Once penicillin had been isolated, the problem of producing the drug on a mass scale remained. 2,000 litres of P. notatum mould culture fluid were needed to produce enough pure penicillin to treat blood poisoning in a single person. It then fell to American drug companies to mass produce penicillin, in time for the USA entering the Second World War. The search for a fungus that would produce more penicillin per litre began.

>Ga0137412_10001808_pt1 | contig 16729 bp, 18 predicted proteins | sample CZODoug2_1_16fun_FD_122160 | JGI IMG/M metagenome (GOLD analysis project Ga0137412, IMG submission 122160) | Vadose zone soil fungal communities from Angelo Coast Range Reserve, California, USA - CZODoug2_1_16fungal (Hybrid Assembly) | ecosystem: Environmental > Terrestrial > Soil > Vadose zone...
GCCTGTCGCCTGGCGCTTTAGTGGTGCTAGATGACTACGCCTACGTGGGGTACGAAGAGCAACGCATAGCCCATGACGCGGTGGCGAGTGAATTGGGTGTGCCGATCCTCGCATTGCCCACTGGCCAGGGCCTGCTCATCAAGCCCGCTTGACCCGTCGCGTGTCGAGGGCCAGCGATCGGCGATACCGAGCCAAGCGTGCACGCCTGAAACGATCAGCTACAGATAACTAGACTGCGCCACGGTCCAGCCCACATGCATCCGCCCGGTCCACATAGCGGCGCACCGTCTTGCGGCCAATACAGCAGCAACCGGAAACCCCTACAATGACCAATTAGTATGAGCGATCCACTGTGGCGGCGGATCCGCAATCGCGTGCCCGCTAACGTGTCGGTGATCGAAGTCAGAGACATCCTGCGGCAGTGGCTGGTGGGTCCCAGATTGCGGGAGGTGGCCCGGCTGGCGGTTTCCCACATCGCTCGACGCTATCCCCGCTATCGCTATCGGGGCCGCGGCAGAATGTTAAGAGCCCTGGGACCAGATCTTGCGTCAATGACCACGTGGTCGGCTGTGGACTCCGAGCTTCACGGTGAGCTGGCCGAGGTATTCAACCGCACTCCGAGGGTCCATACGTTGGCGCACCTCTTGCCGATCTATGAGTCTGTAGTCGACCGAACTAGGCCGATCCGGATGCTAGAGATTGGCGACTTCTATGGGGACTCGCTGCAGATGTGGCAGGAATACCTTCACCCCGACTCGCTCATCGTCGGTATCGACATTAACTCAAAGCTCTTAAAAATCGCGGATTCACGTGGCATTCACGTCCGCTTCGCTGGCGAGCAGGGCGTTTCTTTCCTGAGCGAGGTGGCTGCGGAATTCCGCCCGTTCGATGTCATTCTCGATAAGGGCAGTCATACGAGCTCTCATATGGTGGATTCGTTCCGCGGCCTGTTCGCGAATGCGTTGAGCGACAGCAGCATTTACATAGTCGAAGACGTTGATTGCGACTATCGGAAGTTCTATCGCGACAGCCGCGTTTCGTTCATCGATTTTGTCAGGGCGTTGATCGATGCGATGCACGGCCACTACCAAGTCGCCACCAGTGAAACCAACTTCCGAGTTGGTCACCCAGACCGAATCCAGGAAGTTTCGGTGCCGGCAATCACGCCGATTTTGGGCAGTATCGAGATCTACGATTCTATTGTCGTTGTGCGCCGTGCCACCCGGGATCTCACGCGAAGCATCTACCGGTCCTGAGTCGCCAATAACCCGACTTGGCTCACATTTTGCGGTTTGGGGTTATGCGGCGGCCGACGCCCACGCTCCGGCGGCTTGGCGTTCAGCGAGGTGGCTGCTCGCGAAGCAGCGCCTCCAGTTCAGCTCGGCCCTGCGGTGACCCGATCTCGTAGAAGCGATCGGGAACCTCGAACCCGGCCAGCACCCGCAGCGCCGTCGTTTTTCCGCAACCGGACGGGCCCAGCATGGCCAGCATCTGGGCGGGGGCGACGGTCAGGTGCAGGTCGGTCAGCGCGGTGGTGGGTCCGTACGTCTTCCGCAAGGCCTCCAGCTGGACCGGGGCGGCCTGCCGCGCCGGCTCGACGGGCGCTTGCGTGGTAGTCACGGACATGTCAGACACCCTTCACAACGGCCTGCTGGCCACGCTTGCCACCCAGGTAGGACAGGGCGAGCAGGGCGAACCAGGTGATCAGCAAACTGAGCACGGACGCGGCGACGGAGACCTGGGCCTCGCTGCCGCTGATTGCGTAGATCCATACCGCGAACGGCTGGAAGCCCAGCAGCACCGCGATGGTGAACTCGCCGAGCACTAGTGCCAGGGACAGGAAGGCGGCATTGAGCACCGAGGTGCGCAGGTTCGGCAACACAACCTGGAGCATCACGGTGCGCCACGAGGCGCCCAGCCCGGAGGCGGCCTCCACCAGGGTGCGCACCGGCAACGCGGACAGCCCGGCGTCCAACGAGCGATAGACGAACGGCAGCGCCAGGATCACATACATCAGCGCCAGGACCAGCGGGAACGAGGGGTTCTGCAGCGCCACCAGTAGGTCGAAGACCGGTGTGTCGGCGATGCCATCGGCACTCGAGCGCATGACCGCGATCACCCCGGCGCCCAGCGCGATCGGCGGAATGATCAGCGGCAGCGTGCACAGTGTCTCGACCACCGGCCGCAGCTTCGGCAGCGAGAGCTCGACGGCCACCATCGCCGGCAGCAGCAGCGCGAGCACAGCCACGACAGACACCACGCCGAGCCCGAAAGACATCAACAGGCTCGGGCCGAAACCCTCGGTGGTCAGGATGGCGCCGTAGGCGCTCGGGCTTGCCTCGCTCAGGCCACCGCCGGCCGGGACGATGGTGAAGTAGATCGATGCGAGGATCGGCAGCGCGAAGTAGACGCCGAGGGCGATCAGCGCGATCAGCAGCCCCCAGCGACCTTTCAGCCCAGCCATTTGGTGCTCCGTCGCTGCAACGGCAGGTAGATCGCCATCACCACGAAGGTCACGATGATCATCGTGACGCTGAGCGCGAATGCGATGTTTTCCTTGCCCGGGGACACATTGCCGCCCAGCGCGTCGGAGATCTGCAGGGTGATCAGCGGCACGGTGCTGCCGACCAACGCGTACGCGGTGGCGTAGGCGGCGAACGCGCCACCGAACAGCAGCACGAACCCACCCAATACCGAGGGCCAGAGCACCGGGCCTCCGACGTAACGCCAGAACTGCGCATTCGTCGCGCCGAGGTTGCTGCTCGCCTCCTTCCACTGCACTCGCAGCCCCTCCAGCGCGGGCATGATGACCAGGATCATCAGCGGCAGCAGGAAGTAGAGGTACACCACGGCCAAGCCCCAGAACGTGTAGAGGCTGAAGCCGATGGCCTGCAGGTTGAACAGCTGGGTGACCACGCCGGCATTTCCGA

In another flash of serendipity, Mary Hunt, a laboratory assistant at the US Northern Regional Research Laboratory, came across a cantaloupe melon with a golden mould. This mould turned out to be P. chrysogenum, and yielded 1,000 times more penicillin than Alexander Fleming’s P. notatum.
In 1949, Florey noted “had it not been for [the US drug companies’] efforts there would certainly not have been sufficient penicillin by D-Day in Normandy in 1944 to treat all severe casualties, both British and American”.